By contrast, the committee said a number of submissions highlighted the benefits to the consumer of these reforms: ‘For example, CHOICE noted that the bill will improve the situation for consumers. They expressed the view that the bill represents the minimum change required to increase consumer confidence in the life insurance advice industry.’
Some submissions indicated that advisers would need to change their business model and charge a fee for advice
The committee said the FSC also considered that the bill will enhance consumer outcomes: ‘They argued that setting maximum caps of 60 per cent for upfront commissions and 20 per cent for ongoing commissions, in conjunction with an extended clawback period of two years, will improve consumer outcomes.’
‘The committee is of the view that the provisions in the bill do in fact promote consumer choice and competition. In relation to an assertion that they must be able to prioritise the interests of the client, the committee concludes that the bill will not impede the ability of financial advisers to advance that interest. The committee further notes that the ability of clients to ‘shop around’ and choose the most suitable policy for the lowest price supports competition in the industry.’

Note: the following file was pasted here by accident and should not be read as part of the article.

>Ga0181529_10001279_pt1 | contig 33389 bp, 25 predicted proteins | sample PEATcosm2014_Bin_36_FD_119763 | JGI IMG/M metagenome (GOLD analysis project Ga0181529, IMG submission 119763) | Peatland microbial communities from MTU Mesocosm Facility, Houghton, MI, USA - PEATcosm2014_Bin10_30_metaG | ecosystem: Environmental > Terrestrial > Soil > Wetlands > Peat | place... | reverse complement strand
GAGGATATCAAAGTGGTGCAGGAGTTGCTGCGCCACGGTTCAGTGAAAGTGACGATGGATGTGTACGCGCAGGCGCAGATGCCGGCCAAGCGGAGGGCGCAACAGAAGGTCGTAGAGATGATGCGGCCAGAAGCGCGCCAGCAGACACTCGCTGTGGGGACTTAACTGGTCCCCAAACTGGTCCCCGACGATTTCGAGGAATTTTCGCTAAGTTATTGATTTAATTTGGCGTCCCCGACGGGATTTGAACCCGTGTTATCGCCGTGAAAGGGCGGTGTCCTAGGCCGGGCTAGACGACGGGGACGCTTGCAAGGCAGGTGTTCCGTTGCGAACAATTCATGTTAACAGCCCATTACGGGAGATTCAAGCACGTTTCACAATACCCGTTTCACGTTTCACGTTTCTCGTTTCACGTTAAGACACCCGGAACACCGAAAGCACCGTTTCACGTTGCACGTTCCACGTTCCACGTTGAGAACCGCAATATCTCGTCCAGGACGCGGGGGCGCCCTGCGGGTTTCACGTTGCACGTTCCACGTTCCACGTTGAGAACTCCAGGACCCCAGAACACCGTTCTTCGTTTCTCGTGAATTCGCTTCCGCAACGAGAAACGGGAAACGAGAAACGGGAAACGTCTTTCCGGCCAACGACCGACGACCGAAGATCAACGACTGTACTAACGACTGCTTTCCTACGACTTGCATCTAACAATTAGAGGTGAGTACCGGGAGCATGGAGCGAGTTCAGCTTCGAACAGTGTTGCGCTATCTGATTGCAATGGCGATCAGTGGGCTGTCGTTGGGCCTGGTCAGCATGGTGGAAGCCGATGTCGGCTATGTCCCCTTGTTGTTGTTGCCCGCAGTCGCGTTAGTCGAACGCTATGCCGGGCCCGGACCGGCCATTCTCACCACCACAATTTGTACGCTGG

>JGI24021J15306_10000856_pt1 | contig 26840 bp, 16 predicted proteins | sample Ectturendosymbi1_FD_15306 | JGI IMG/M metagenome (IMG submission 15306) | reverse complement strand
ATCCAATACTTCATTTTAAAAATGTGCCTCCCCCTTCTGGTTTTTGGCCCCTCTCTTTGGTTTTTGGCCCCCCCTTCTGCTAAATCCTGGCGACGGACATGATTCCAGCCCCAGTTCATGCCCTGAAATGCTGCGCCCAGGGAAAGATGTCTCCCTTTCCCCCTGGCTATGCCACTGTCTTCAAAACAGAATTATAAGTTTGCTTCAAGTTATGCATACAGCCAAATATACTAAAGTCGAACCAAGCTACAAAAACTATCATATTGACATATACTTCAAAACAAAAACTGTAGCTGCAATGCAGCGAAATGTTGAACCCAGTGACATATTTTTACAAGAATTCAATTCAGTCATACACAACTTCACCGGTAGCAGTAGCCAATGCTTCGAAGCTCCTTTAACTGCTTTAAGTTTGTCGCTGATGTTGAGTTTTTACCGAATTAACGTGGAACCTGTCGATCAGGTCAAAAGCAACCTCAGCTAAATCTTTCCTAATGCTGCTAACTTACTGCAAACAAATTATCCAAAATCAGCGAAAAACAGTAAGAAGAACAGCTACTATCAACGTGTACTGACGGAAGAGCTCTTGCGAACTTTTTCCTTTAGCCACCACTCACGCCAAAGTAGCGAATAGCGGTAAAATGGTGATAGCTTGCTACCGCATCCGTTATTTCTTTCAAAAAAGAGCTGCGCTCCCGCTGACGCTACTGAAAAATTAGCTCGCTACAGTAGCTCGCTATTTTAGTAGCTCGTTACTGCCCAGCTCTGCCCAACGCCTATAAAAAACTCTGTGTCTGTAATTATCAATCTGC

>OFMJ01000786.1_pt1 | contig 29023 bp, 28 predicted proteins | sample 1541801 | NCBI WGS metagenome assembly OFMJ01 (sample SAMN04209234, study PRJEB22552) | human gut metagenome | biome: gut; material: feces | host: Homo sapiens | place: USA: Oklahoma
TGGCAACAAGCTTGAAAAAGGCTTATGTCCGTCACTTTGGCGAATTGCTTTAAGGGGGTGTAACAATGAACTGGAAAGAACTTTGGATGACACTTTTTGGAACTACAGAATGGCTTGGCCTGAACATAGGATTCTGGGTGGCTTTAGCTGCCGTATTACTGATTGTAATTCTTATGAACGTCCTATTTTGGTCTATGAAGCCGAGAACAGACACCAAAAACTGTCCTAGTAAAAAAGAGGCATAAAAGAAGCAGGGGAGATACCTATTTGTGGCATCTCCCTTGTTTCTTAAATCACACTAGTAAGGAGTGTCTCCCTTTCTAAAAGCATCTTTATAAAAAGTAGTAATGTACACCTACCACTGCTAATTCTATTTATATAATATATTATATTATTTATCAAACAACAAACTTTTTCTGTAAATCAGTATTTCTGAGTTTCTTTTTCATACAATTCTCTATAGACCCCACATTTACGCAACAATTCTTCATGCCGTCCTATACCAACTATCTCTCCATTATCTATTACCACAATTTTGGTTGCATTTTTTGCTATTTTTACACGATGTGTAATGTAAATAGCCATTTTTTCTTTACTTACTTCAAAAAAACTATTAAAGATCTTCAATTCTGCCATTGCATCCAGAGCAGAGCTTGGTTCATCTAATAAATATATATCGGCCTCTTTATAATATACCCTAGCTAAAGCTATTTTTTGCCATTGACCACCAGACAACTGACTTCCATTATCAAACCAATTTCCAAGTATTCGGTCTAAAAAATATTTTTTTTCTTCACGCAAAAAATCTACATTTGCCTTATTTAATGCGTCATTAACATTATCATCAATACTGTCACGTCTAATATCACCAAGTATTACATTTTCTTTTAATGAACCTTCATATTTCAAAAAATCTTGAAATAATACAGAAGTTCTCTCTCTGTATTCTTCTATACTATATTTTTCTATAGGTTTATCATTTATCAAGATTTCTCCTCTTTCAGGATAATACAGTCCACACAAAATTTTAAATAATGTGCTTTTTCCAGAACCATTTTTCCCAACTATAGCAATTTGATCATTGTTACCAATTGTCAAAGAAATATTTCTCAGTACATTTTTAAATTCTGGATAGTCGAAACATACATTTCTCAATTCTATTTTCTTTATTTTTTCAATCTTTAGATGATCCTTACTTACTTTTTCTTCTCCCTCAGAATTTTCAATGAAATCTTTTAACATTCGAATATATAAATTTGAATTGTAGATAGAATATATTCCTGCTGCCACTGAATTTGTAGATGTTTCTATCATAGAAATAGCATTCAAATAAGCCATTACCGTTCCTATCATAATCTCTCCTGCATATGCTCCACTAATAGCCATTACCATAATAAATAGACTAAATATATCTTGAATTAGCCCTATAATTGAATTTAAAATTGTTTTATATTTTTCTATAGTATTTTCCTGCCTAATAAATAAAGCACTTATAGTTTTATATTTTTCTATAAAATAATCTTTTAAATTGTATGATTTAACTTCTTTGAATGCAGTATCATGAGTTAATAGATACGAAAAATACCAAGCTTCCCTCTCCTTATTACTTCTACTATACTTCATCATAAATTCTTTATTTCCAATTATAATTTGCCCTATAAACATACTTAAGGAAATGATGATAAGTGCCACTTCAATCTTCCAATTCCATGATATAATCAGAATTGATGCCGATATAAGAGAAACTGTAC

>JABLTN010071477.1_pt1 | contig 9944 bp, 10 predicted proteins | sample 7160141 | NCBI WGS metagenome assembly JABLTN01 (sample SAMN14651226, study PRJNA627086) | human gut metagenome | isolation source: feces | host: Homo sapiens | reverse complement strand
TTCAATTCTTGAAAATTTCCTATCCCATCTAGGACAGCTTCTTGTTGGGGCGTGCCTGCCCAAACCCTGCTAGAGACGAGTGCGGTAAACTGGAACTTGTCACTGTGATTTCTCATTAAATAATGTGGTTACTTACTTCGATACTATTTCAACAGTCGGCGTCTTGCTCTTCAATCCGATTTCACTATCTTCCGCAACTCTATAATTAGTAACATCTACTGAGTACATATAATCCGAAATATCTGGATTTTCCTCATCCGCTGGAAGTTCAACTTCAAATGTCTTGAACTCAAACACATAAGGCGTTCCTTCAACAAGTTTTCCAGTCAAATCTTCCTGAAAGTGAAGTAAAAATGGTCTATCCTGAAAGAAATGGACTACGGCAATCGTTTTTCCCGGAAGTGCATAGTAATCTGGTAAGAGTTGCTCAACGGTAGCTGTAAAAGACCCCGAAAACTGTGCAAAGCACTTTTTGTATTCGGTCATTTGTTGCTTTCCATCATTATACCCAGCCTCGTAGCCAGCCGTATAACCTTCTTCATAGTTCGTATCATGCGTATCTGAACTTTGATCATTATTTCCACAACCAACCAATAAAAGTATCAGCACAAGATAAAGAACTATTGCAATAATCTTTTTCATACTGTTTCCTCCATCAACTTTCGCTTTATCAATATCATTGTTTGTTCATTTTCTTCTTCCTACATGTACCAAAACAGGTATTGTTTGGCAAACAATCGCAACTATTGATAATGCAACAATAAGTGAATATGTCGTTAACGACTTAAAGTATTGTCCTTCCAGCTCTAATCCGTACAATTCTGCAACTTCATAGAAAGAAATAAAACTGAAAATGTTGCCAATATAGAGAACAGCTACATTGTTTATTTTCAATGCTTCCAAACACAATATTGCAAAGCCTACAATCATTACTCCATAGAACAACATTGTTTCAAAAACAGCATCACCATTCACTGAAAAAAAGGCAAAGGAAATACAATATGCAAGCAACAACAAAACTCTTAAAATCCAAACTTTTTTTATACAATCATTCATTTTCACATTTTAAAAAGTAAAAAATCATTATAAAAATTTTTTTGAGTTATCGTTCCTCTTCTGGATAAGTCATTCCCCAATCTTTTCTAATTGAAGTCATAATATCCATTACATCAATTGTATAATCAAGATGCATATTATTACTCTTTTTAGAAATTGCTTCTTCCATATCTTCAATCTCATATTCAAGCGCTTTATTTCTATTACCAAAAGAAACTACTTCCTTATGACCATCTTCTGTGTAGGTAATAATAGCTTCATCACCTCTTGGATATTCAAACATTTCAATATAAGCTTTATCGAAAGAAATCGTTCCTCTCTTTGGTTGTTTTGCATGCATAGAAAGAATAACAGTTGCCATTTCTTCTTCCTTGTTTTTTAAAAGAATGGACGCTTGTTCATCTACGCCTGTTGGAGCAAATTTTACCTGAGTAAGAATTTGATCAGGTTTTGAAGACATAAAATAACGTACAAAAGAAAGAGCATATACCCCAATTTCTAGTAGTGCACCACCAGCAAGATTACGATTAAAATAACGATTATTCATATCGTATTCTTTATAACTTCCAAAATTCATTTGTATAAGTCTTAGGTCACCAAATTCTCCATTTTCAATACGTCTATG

Increased cost of life insurance?
The committee addressed the concern raised in some submissions (and in many other industry forums) that the bill will prompt life insurers to raise the cost of their premiums. It noted there were also a number of assertions that, given the net value of commissions will be greater over time (reflecting a higher ongoing commission), this would ultimately lead to insurers passing on the extra expense to the consumer.
Fees for advice – prospect
While the committee delivered no specific judgement on the issue of potentially increased costs of life insurance under the new Life Insurance Framework, it led neatly into a discussion on the prospect of charging fees for the delivery of life insurance advice and the impact this may have on the consumer. It noted:
‘Some submissions indicated that advisers would need to change their business model and charge a fee for advice, as opposed to providing free advice and collecting a commission on the product sold.’